Jim Wallace is constantly sketching. The longtime Southwest Florida developer keeps a notepad handy for the ideas continually sprouting in his mind.
It takes business savvy to know what is salable in a given market and creativity to develop a concept which will fit into a community’s vision. Wallace has proven successful in both deciphering buyers’ desires and collaborating with local governments to create high quality residential communities for nearly three decades in Southwest Florida.
He entered the Estero market in 2000 with Lighthouse Bay at The Brooks, then proceeded to build Rapallo at Coconut Point in 2005. His newest venture, Genova, is taking shape at the southeast corner of Corkscrew Road and Via Coconut Point. This 205-unit, luxury condominium community is the first development to break ground in the newly designated “Village Center” since Estero’s incorporation.
“Genova is a high-quality and sustainable development that helps further the Village Center plan by providing residential use with high architectural standards, a linear park area along Corkscrew Road, attractive vistas and seating areas along Via Coconut that are pedestrian friendly,” reports Estero Community Development Director Mary Gibbs.
Genova also is landscaping the Via Coconut median and is contributing $100,000 toward a future second entrance to Estero Community Park.
“The park is a central focus of the Village Center, so this is an important component,” adds Gibbs.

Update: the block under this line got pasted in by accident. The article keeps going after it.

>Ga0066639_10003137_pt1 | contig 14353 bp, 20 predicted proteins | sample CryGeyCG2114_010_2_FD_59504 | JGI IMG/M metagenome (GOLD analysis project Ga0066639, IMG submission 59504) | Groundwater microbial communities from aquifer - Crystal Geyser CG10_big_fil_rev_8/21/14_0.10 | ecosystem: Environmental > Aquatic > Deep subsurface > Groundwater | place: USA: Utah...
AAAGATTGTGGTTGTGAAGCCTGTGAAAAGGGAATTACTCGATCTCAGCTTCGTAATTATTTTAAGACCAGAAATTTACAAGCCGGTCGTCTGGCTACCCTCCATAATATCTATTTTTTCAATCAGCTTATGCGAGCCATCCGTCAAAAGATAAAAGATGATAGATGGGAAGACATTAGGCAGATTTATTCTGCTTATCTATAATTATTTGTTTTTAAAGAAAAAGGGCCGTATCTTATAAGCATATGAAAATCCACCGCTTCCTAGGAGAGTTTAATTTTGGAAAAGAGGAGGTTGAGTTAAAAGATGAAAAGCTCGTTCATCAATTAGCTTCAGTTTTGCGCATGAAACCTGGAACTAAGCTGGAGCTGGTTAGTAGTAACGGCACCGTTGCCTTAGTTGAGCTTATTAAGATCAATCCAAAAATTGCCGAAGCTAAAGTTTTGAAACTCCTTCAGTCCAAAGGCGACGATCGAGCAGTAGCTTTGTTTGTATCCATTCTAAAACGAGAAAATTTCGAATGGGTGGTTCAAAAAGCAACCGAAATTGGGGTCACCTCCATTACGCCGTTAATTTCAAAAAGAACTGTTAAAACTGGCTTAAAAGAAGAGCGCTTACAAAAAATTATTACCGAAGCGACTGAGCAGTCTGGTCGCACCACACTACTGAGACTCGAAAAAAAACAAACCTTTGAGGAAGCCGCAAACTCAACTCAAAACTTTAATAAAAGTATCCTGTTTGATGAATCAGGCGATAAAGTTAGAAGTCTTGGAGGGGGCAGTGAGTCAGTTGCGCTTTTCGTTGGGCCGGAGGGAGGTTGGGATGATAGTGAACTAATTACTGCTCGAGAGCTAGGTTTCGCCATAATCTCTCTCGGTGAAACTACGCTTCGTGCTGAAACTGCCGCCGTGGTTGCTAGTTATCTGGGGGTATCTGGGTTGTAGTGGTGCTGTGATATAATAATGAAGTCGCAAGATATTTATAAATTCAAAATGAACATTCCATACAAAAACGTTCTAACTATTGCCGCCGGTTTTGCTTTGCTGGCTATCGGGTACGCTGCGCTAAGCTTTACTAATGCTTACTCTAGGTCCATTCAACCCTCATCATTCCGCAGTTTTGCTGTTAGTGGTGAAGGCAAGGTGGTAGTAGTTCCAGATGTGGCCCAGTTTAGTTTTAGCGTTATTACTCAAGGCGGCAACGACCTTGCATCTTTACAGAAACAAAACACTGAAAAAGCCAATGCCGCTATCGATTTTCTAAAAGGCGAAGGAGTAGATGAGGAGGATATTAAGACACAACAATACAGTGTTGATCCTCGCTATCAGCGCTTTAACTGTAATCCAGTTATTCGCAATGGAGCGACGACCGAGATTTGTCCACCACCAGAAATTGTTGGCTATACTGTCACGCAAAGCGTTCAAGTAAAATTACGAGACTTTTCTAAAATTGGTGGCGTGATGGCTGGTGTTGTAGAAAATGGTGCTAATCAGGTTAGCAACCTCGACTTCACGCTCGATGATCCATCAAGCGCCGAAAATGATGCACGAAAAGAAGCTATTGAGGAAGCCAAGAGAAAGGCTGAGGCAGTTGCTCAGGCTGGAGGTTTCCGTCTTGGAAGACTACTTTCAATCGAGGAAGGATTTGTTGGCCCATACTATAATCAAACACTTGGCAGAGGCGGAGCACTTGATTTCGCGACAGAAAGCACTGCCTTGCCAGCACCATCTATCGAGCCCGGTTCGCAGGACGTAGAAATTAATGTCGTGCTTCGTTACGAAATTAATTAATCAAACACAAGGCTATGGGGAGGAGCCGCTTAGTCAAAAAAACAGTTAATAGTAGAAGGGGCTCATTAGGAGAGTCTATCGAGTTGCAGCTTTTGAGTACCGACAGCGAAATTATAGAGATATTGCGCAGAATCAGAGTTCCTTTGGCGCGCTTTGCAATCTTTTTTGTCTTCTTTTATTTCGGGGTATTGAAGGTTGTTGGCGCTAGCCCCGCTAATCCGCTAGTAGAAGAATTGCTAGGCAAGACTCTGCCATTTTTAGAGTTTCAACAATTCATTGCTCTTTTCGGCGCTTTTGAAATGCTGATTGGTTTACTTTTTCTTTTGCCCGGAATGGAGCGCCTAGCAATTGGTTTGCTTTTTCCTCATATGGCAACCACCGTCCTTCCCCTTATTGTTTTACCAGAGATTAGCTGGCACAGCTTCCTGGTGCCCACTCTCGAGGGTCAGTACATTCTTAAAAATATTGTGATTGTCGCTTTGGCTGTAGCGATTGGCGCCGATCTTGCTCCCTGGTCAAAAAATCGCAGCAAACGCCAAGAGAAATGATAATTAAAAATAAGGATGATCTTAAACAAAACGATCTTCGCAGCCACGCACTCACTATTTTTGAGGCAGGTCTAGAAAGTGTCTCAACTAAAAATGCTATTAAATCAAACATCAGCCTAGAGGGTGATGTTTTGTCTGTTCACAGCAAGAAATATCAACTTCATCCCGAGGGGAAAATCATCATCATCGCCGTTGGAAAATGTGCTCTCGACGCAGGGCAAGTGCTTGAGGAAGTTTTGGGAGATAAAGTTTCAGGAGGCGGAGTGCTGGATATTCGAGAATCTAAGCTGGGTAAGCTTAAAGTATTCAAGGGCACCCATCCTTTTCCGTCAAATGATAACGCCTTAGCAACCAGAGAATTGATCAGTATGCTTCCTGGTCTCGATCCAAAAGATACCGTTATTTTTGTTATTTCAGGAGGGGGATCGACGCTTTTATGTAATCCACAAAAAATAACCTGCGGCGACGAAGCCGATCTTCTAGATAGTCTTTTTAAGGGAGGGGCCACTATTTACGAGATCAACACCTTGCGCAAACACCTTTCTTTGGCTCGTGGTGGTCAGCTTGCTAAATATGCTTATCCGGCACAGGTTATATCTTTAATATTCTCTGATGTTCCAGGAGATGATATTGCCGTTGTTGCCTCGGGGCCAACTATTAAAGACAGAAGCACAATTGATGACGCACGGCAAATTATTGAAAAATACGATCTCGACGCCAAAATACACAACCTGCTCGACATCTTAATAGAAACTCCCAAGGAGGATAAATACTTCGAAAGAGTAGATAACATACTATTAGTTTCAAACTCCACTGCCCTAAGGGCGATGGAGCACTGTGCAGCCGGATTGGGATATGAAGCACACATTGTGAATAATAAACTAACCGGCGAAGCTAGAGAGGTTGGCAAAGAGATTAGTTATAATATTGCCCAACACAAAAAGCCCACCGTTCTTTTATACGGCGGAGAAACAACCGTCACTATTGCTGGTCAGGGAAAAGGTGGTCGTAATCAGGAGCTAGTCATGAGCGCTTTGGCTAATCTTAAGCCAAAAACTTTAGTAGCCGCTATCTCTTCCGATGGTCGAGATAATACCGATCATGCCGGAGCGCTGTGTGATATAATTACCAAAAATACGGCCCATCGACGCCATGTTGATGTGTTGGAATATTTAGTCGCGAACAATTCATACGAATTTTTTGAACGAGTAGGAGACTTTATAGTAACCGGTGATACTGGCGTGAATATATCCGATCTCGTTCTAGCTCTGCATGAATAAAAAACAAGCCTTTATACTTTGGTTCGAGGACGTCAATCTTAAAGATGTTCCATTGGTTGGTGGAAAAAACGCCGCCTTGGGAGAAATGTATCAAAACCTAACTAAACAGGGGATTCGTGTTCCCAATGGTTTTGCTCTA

Wallace calls Genova a “hybrid” because it merges the most desired features of the single-family home lifestyle with the amenities and low-maintenance of condominium living.
“Genova is designed more for seasonal and full-time residents than vacation home buyers,” says
Wallace, noting that so far, more than half of Genova’s buyers are full-time residents, compared with a quarter of Lighthouse Bay and Rapallo residents. “Most Genova buyers are downsizing from upscale villas and single-family homes in local golf course communities like Shadow Wood, Bonita Bay, West Bay, Pelican Landing and Belle Lago. We have people moving from $2 million homes.”
Downsizing on living space, however, does not mean downsizing on lifestyle. These luxe condos, which range in price from the $280s to $560s, feature flexible floor plans, gourmet kitchens with stainless steel appliances and high-quality cabinetry throughout. Each home has its own two-car garage on the first of four levels. Fourth-floor master bedrooms offer sweeping views of the Italian-inspired architecture, a lake and a lush central atrium. Shared amenities include a resort-lifestyle club with a staffed fitness center, zero-degree entry pool and an indoor lap pool.
Notably missing from Genova, however, are tennis courts and a golf course. Statistics show a dramatic decline in the number of golfers over the last decade. Just 17 percent of people over age 50 play golf and 5 percent play tennis regularly, Wallace notes. The majority of retirees aren’t interested in those amenities and don’t want to pay the high monthly fees associated with golf communities, he says.
Genova’s homeowners’ fees will be about $500 a month and include structural insurance, water and sewer, cable, internet, landscaping maintenance, clubhouse staffing and reserves.
Many Baby Boomers, as well as Millennials, are now seeking a lower maintenance lifestyle, Wallace notes. Several buyers have told him they want a comfortable “home base” while maintaining the freedom and resources to travel.